Uric acid is produced when the body breaks down chemicals called purines. It is meant to be a waste product by dissolving in the bloodstream, flowing through the kidneys, and leaving the body in urine.
But it can happen that the uric acid in the blood is not filtered well and reaches high levels, higher than 0.42 millimoles per liter, which is known as hyperuricemia and that can end the formation of crystals in the tissues.
If these end up in the joints (especially in the fingers and toes), it can cause a gout attack, a type of arthritis that manifests itself with sudden and unbearable joint pain and affects between 1-6.8% of the population, according to a study published in Nature. Although sometimes it is necessary to treat gout with medication, in some cases lifestyles, such as diet and physical activity, can help us a lot to reduce these levels.
What foods help break down uric acid?
Here we have researched 7 foods that will help You break down the increased uric acid.
The 7 foods that will help you keep uric acid at bay
Purines are found naturally in the body but also in certain foods. Although they are not entirely bad, it is advisable to avoid consuming them in large quantities, especially if there are problems breaking them down. Foods low in purines are:
- Fruits: In general, all fruits are low in purines and are therefore safe to eat to keep uric acid levels low, especially cherries. A study conducted with gout patients followed up for a year showed that those who had eaten cherries in the past few days were 35% less likely to have an acute gout attack than those who had not eaten them.
- Vegetables: As with fruits, most vegetables are low in purines, except for asparagus, cauliflower, spinach, mushrooms, and peas, which are slightly higher in purines.
Whole grains: Whole grain bread, rice, and pasta have been associated with a lower risk of gout.
- Legumes: Except for peas, all legumes are fine, including lentils, soybeans, and tofu.
Skimmed dairy: this food favors the excretion of uric acid.
- Eggs: they are low in purines, but they are consumed in moderation (three or four eggs a week).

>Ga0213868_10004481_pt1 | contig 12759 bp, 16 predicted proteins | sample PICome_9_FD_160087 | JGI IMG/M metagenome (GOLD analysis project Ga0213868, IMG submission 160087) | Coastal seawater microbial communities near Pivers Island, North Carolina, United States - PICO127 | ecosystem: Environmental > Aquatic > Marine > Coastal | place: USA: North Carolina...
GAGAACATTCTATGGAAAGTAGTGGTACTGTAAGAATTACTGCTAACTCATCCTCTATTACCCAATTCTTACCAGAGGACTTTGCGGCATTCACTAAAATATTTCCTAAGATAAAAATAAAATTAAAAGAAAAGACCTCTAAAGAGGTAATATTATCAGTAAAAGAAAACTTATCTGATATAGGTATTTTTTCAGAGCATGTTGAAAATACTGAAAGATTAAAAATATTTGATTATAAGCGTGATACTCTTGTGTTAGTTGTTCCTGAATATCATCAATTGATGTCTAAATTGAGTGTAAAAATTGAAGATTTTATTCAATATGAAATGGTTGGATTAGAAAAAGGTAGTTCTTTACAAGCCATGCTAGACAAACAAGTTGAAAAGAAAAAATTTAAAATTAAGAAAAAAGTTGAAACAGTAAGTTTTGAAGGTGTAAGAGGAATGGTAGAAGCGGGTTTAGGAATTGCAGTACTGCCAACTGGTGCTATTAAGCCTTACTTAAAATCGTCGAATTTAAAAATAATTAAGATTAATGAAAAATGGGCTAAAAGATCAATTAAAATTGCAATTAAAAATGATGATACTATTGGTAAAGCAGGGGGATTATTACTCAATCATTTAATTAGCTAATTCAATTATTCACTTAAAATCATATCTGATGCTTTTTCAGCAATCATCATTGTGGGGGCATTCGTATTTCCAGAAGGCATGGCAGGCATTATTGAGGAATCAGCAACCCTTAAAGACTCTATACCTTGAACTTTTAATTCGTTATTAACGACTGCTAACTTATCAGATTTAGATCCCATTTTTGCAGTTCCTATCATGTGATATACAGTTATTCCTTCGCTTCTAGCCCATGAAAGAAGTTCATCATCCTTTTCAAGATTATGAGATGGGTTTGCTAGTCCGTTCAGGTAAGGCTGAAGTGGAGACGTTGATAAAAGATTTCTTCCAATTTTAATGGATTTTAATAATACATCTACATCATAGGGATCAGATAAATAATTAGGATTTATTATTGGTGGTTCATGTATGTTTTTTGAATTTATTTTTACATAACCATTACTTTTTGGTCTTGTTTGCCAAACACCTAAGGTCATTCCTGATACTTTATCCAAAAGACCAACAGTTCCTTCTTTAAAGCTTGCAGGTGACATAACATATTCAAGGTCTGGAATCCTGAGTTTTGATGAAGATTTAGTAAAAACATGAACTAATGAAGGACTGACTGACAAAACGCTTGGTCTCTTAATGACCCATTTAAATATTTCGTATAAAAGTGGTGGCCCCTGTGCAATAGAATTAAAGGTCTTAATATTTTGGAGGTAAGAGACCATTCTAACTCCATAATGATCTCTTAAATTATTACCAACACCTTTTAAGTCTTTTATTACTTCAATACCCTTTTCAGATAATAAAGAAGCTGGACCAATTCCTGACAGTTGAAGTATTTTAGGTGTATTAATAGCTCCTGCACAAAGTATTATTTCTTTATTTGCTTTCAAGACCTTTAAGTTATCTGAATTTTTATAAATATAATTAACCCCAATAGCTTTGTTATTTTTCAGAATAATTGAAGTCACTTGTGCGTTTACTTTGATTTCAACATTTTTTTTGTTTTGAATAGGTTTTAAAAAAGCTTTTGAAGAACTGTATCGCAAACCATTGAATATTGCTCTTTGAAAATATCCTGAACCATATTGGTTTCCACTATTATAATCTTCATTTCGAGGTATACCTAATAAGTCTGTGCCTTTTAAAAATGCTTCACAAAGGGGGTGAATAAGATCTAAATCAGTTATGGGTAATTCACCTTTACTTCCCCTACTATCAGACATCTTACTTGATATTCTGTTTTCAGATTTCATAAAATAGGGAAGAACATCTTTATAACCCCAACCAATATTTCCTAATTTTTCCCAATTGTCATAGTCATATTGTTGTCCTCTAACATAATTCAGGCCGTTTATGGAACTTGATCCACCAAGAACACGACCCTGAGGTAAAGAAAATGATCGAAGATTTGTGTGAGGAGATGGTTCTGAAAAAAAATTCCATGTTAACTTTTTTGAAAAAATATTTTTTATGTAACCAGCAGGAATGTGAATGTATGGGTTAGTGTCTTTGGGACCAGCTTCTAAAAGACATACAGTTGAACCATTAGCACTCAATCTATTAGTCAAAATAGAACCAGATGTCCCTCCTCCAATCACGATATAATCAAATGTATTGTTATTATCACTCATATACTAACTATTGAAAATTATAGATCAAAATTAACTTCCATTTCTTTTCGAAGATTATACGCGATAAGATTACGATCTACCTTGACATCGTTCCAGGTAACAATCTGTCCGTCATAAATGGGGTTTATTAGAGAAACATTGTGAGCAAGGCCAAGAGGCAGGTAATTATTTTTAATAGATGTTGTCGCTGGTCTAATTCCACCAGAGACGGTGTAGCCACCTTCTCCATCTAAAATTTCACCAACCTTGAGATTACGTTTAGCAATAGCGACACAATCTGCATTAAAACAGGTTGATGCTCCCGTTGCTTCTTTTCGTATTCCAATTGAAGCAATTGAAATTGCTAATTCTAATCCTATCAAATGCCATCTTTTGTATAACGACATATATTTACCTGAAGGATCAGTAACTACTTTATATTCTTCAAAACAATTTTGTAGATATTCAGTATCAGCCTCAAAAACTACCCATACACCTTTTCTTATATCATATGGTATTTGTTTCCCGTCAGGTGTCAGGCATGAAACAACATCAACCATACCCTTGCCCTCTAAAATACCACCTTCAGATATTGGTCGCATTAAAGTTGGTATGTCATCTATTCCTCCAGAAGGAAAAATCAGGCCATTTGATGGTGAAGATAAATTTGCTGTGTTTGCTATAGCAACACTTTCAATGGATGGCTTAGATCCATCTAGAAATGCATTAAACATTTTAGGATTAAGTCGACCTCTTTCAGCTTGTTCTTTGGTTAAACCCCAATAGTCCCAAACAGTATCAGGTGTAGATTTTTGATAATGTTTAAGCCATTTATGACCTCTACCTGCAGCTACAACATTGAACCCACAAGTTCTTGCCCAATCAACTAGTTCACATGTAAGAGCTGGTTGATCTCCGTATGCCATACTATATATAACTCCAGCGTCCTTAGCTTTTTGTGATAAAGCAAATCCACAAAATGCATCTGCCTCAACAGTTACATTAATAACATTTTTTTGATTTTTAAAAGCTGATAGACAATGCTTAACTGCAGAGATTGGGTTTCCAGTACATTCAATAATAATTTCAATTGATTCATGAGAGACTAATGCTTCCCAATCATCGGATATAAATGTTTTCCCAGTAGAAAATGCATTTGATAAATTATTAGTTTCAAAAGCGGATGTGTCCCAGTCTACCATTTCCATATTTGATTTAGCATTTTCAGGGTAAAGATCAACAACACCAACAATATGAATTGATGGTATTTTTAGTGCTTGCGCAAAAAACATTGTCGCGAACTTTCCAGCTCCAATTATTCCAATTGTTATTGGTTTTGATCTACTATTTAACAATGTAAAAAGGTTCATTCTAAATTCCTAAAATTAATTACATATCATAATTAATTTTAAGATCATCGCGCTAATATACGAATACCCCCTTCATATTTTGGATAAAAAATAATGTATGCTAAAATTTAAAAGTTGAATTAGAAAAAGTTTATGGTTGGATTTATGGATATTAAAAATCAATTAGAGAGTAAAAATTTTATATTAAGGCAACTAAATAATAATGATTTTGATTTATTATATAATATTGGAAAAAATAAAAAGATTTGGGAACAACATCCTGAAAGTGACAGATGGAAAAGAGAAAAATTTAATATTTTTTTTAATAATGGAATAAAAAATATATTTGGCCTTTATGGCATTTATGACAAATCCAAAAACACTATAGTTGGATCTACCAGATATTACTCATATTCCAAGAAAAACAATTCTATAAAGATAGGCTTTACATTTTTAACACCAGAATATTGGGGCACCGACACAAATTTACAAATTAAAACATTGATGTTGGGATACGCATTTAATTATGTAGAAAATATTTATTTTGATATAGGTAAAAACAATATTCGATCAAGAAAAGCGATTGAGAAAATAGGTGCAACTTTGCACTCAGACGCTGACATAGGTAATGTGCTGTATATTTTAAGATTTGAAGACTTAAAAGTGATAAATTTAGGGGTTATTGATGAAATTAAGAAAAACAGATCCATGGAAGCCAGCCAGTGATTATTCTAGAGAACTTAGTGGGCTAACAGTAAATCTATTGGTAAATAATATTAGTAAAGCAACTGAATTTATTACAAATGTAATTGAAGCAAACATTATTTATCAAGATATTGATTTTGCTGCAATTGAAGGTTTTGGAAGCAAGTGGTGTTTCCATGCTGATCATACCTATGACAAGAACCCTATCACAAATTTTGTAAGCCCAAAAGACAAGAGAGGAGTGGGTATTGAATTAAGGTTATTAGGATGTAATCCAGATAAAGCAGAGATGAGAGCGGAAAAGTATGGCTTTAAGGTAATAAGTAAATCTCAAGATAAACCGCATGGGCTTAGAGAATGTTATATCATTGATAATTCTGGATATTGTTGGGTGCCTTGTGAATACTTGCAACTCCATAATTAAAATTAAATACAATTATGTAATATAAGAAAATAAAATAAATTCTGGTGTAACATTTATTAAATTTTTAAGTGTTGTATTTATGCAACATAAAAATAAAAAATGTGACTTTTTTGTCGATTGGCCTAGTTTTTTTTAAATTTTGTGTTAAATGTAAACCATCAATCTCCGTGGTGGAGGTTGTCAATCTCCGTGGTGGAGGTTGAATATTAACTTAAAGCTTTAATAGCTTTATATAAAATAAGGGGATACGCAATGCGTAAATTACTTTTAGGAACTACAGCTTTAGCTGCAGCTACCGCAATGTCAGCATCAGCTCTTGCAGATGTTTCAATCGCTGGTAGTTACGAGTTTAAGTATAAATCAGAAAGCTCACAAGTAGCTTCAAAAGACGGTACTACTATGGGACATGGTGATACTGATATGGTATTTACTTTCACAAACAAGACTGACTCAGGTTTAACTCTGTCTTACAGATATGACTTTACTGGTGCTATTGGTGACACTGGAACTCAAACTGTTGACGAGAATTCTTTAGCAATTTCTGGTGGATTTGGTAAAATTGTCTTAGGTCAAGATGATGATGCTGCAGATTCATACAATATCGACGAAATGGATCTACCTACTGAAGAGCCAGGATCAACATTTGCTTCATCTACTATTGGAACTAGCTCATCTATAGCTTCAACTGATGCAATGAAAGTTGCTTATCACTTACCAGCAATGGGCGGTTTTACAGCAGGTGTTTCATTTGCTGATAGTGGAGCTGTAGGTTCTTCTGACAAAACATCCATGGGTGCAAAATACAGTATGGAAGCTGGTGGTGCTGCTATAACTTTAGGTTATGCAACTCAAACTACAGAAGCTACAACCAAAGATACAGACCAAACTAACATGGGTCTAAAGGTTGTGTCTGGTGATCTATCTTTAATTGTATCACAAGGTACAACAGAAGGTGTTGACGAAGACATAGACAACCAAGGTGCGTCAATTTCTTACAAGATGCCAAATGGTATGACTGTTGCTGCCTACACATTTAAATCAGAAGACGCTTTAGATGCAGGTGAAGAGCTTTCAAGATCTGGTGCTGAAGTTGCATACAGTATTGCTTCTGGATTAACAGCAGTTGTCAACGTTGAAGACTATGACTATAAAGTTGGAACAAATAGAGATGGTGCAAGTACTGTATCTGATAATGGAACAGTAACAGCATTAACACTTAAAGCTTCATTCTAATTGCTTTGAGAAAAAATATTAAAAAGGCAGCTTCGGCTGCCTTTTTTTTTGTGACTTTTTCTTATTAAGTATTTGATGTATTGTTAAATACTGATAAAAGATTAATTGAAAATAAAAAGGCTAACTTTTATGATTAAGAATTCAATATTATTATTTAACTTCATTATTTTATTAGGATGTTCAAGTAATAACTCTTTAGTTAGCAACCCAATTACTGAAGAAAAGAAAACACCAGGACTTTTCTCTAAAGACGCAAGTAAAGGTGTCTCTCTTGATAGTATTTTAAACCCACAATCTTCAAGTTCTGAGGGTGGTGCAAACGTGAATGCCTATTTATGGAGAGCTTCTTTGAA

- Vegetable oils such as olive oil.
- Low-fat dairy: This food promotes the excretion of uric acid.
- Whole grains: whole grain bread, rice, and pasta have been associated with a lower risk of gout.
Another nutritional aspect that will help keep uric acid low is good hydration since water helps the body to eliminate its excess in the blood. Also taking vitamin C supplements, about 500 milligrams a day for a month, leads to a small reduction in uric acid in the blood, according to a review of 13 studies.
Although care should be taken because a high intake of these supplements can increase the risk of kidney stones. To this list of foods, we could add the data of a very complete study, published in the British Medical Journal, which analyzed the diets of almost 45,000 men for 26 years.
People who more closely followed a DASH diet, designed to combat high blood pressure and which focuses on lots of fruits, vegetables, nuts, legumes, low-fat dairy, and whole grains, had a lower risk of gout. In contrast, people who ate a more Western diet, with more red and processed meats, fried foods, refined grains, and sweets, had a higher risk of gout.
Foods to avoid
One of the things to do to keep your uric acid levels balanced is to limit your intake of foods high in purines, compounds found naturally in certain foods. When the body breaks them down, it produces uric acid. This process of metabolizing purine-rich foods can lead to gout by causing the body to produce too much uric acid.
Foods high in purines should be avoided such as:
- Fish such as trout, tuna, sardines, anchovies, and mussels
- High-fat foods like bacon, dairy products, and red meat.
- Alcoholic beverages especially beer. Alcohol, in addition to raising uric acid levels, can inhibit the body’s ability to process and eliminate uric acid. In a meta-analysis of 17 studies involving 42,000 adults, it was shown that the relative risk of gout for people who consume more alcohol is almost double compared to non-drinkers or light drinkers.
- Sugary foods and drinks fructose increase the metabolism of purines, raising uric acid levels in the blood. Uric acid levels tend to be higher in people who consume sugary drinks or soft drinks.
The Arthritis Foundation highlights the importance of maintaining an adequate weight to keep gout at bay. Obesity is, therefore, a risk factor.
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